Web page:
Exception ex = null;
            try {
                bos.close();
            }
            catch (IOException e) {
                LOG.error("copy", e);
                ex = e;
            }
            try {
                out.close();
            }
            catch (IOException e) {
                LOG.error("copy", e);
                ex = e;
            }
            try {
                in.close();
            }
            catch (IOException e) {
                LOG.error("copy", e);
                ex = e;
            }
            if (ex != null) {
                throw new RuntimeException(ex);
            }
        }
       
        LOG.trace("Deep copy completed: " + obj);
       
        return obj;
    }

 

I appreciate the changes on that! Language features are for writing maintainable code. Let newbies learn their own lessons...

Ricky Clarkson replied on Tue, 2009/09/01 - 9:36am

Jeroen,

You would prefer resources to continue to be left unclosed and instead an extra method added which causes memory problems when we have large files or non-terminating streams.

As usual, I think the best thing to do is the opposite of what you suggest.

Ricky.

Anthony Goubard replied on Tue, 2009/09/01 - 12:04pm

Well, I think the the automatic resource management is quite confusing. I don't find it readable.

I see the following problems:

- long try statement

- can you catch exception? I think yes

- what if you close the stream in your code?

- if you catch the IOException, do you also catch the code in the try brackets?

- what if your code is "if (path.starts("http://")) stream = new URL(path).openStream() else stream = new FileInputStream(path);"?

I don't understand why can't we have "if an object implements Disposable and is no longer reachable/used => close it".  Implementation of this should probably be done at compile time to keep backward compatibility.

 ...

I can see with it a new chapter in the Java Puzzlers book coming. 

Jacek Furmankiewicz replied on Tue, 2009/09/01 - 3:58pm in response to: Anthony Goubard

Just an FYI, automatic resource management is already available today in JDK 1.6 via Project Lombok:

 http://projectlombok.org/features/Cleanup.html

Anthony Goubard replied on Wed, 2009/09/02 - 1:56am in response to: Jacek Furmankiewicz

Thanks for pointing to this project, the code is indeed more readable than a

try (InputStream in = new FileInputStream(args[0])) {
    try (OutputStream out = new FileOutputStream(args[1]) {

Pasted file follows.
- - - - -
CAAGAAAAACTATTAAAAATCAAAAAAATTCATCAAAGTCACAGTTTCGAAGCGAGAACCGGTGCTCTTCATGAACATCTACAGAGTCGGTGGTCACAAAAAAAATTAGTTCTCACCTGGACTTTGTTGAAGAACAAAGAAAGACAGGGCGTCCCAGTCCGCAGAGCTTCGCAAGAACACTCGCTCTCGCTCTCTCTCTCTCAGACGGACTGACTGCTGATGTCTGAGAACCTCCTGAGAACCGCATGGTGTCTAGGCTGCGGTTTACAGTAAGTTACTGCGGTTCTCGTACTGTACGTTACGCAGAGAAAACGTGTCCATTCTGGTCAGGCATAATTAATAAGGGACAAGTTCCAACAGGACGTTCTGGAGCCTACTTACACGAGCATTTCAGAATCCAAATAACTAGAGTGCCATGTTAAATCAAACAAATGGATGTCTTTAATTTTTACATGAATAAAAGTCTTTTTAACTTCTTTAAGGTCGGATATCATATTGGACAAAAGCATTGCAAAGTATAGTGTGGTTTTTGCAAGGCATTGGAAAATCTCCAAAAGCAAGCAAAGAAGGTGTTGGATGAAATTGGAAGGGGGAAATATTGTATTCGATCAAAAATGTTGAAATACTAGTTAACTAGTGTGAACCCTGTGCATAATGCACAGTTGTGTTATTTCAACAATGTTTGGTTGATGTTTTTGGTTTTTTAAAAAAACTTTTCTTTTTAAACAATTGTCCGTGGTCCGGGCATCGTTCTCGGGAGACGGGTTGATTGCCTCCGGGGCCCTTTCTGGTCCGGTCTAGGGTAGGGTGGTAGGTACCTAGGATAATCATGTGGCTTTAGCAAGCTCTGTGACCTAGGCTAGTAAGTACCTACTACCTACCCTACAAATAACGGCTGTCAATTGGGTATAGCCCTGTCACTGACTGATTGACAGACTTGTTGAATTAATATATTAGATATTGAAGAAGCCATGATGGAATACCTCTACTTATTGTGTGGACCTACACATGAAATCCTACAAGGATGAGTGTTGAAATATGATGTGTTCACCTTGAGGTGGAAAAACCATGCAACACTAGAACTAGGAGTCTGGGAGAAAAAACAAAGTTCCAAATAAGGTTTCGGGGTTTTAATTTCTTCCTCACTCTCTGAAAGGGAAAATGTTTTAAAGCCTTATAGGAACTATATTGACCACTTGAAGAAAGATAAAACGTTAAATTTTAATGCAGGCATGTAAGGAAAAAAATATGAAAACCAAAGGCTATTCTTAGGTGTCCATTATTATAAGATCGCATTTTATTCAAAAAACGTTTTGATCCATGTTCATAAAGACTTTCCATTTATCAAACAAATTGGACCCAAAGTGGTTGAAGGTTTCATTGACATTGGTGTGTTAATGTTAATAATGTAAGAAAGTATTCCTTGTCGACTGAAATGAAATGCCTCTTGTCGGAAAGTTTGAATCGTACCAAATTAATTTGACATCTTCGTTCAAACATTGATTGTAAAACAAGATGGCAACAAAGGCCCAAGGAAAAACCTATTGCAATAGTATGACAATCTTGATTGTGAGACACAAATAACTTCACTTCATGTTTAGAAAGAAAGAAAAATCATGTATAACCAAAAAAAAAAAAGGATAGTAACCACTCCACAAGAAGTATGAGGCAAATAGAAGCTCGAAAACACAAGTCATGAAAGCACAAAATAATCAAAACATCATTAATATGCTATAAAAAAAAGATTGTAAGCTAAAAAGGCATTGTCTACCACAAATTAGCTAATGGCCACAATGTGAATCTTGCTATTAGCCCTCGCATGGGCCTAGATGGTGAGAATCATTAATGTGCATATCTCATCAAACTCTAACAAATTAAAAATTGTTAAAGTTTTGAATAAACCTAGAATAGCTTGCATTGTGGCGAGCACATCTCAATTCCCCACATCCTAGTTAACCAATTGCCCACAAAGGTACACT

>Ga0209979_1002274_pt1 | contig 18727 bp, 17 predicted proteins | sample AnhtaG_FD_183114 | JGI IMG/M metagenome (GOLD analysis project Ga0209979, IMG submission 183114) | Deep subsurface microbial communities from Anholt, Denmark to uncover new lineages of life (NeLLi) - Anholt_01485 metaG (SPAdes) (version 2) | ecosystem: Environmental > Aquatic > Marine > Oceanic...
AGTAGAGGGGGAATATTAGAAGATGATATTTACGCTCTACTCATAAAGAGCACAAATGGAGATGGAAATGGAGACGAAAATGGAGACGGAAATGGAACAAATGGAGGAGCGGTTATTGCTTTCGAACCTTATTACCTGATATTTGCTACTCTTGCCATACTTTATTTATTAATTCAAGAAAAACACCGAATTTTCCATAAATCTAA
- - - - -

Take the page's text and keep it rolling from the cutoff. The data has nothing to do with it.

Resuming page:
... 
    }

Jacek Furmankiewicz replied on Wed, 2009/09/02 - 6:31am in response to: Anthony Goubard

That is nothing. Did you discover Lombok's @Data yet?

http://projectlombok.org/features/Data.html

Now this has reduced my Java verbosity by leaps and bounds.This one annotation will do more to reduce the lines of Java code than all the Project Coin changes put together.

And once the bindable property support will be added:

http://code.google.com/p/projectlombok/issues/detail?id=27

then finally Java will get proper, easy two-way databinding for POJOs, despite Sun's total failure to deliver this in the last 10 years.

Project Lombok is Java developers taking back the language that Sun has failed to keep up to date.  And you can use it today in production JDK 1.6 apps.

 

Rogerio Liesenfeld replied on Wed, 2009/09/02 - 6:56am in response to: Anthony Goubard

The code you wrote is incorrect. The correct version is:
try (InputStream in = new FileInputStream(args[0]);
      OutputStream out = new FileOutputStream(args[1]))
{
        ... 
} 

Anthony Goubard replied on Wed, 2009/09/02 - 9:22am in response to: Rogerio Liesenfeld

Thanks for fixing it. This totally shows my point of readable/usability + long try statements.

What if you need to do something else between the creation of the input stream and the creation of the output stream, you put all your "in between" code in the try statement?

Rogerio Liesenfeld replied on Wed, 2009/09/02 - 10:41am

It's obvious to me that Java, the language, won't see radical changes anymore, only small improvements. And that's probably a good thing.

We might still see a successful successor, though. I don't think that language will be Scala, but JavaFX Script. This assuming Oracle invests heavily on it, as they probably will.

Mike P(Okidoky) replied on Wed, 2009/09/02 - 8:33pm

I find it very strange to see multiple statement inside parenthesis:

try
(
  InputStream in  = new FileInputStream(fileIn);
  OutputStream out = new FileOutputStream(fileOut);
)
{
  out.write(in.read());
}

(ps. also note my indentation style, I forever maintain it's superior to putting brackets at the end of a code line).

Questions:

1. Can I only allocate resources that implement the Disposable interface? If I am free to put anything there, then the compiler wouldn't warn me that it's probably expected that the resource gets cleaned up, while it won't. It would be really good if only resources could be created if they implement that Disposable interface.

2. Can I still have a finally block, and does my finally block get to run before or after this implicit automatic call to Disposable?

 

 

Mike P(Okidoky) replied on Wed, 2009/09/02 - 8:37pm

Question about Collection literals:

Can I do this:

void test(Map<String, String> map)
{
}

void test2()
{
  test( { "a": "A", "b" : "B" } );
}

Second question, can I nest, like so:

void test(Map<String, Map<String, Integer>> map)
{
}

void test2()
{
  test( { "a": { "b": 123 } } );
}

???

 

Mike P(Okidoky) replied on Thu, 2009/09/03 - 12:04am

Another question. With Collection Literals, does List<Integer> list = { 1, 2, 3 }; become an ArrayList?

And does Map<Integer, Integer> map = { 1: 2, 3: 4 }; become a HashMap or LinkedHashMap (for key order)?

Serif Cay replied on Tue, 2009/09/08 - 3:52am

Map<String, List<BigDecimal>> numberMap = new TreeMap<>();

why do we need to use generics for right side. if compiler can understand with empty <>;

I think it can understand without <>.